15 wild fictional predictions about future technology that came true
- Science fiction books and movies have successfully predicted many inventions that once seemed impossible.
- The first lunar landing was depicted in a book from 1865, more than 100 years before Apollo 11 astronauts walked on the moon's surface.
- Writers have also described smartwatches, atomic bombs, and antidepressants before they became a reality.
Science fiction introduces us to elaborate, futuristic worlds that often sound like nothing more than a dream.
But humanity has made incredible technological advancements over the past 100 years, and many of the ideas predicted in science fiction have now become reality.
Some predictions, like self-driving cars, are still in the early stages, but scientists and engineers have reached many other milestones first described in fiction, such as bringing people to the moon.
Take a look at 15 wild fictional predictions that have come true.
In 1865, author Jules Verne released "From Earth to the Moon," which described three Americans' mission to launch a spacecraft and land on the moon. Parts of the novel were similar to the first real moon landing, which occurred 104 years later.
The iconic Communicator device on "Star Trek," first shown in 1966, looked a lot like a flip phone. Though engineers were working on developing this technology in the 1960s, it took Motorola until 1973 to debut the world's first mobile phone.
3D holograms have been featured in sci-fi for decades. In 2017, an Australian company claimed it has managed to produce a hologram table that resembles the futuristic holograms from the original "Star Wars" movie.
"Star Trek" featured replicators that could 3D print food and everyday objects in a few seconds. Scientists are now using 3D printing technology to make objects out of plastic, metal, and glass, though the process is not nearly as fast.
The Iron Man suit has become legendary since first appearing in Marvel Comics. People won't be flying around in suits anytime soon, but the US military is developing high-tech suits that will mirror some of Iron Man's capabilities.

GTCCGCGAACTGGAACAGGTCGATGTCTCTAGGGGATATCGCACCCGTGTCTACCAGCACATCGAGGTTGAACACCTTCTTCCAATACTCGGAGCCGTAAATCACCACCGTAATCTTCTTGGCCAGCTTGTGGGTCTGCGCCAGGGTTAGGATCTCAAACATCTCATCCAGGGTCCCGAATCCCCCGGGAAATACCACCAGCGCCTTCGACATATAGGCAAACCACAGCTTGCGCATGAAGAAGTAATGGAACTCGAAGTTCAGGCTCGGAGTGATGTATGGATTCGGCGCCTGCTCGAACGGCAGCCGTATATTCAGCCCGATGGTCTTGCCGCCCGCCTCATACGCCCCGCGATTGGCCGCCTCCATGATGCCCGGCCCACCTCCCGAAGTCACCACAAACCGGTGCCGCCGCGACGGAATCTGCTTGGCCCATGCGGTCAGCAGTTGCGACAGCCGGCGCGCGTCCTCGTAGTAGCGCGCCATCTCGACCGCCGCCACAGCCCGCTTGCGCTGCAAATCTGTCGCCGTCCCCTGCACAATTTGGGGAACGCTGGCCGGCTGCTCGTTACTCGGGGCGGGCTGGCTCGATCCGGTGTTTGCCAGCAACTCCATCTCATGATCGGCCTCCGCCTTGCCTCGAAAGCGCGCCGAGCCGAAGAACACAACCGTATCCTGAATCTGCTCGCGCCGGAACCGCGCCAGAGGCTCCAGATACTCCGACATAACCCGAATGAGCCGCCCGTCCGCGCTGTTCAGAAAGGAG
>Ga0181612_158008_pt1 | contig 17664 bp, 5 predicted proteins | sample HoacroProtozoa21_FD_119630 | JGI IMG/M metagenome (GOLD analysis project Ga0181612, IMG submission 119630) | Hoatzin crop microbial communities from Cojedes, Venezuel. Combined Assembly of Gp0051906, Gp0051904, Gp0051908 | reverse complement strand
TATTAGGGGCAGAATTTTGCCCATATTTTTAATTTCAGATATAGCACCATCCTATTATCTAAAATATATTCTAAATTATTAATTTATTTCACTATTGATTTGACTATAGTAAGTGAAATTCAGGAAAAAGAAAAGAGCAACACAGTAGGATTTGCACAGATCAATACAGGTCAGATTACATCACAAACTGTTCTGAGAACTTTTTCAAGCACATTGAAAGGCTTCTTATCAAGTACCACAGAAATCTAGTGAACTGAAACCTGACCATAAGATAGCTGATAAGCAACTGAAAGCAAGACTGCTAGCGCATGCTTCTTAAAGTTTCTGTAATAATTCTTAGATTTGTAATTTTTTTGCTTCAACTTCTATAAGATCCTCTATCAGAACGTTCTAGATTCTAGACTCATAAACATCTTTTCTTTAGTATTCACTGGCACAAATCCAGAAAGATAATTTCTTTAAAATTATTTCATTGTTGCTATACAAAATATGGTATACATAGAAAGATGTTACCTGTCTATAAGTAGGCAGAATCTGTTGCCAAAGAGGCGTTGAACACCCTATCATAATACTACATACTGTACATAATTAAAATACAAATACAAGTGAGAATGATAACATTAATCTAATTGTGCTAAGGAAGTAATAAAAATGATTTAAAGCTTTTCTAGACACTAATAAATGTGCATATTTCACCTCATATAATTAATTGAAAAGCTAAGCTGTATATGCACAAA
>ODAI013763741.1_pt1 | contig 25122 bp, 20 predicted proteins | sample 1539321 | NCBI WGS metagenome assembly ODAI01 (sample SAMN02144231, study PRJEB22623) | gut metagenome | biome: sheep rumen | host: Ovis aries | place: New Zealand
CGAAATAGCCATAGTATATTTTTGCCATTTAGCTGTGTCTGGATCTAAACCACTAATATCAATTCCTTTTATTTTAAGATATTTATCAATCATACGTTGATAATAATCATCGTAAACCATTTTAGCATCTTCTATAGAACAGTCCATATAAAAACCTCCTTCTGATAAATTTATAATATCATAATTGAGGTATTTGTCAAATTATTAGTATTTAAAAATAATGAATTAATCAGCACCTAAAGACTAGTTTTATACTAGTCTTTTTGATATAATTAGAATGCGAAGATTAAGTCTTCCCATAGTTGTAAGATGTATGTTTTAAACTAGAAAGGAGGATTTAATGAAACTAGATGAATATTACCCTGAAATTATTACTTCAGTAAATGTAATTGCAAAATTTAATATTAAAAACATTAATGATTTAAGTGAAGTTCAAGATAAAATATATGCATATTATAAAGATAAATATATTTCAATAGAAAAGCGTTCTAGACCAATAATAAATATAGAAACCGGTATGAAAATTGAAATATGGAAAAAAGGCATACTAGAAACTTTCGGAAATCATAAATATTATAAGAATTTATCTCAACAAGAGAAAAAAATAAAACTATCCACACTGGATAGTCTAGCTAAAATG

Verne's "Twenty Thousand Leagues Under the Sea," which was published in 1870, featured a submarine fully powered by electricity. At the time, only mechanically powered submarines were in use.
Verne also predicted that people would one day listen to news instead of just reading the newspaper. He made the prediction in 1889, but the first radio broadcast didn't occur until the 1920s.
Aldous Huxley's "Brave New World," a dystopian novel published in 1931, features a mood-altering pill called Soma that acts as an antidepressant hallucinogen. Two decades after "Brave New World" came out, scientists began researching antidepressants.
"The World Set Free," a 1914 novel by H.G. Wells, mentions a hand grenade of uranium that "would continue to explode indefinitely." Three decades later, the US detonated two nuclear bombs in Japan, hitting Hiroshima and Nagasaki.
"The Jetsons" in 1962 featured a high-tech watch that could stream videos in color. While modern smartwatches don't have this feature, the Jetsons watch had a similar design to what we see today.
Nuclear physicist Jack Cover completed the first Taser stun gun in the 1970s. He named the Taser after a 1911 novel called "Thomas A. Swift's Electric Rifle," which features a similar device to the ones used today.
Video calling is most often done through platforms like Skype and FaceTime these days, though the method has been featured in movies for decades. One of the earliest references, the 1927 film "Metropolis," showed an analog videophone mounted on the wall.
The first use of the term "credit card" goes back to Edward Bellamy's 1887 novel, "Looking Backward." The use of credit cards in the US originated in the 1920s.
In the 1953 novel "Fahrenheit 451," author Ray Bradbury wrote about "seashells" and "thimble radios" that resemble earbuds and headsets with bluetooth capability. Millions of Americans today listen to songs and take phone calls with Apple's wireless AirPods.
Science-fiction author Isaac Asimov predicted the rise of cars with "robot-brains" after visiting the World's Fair in 1964. More than 50 years later, Waymo and other companies are testing self-driving cars.
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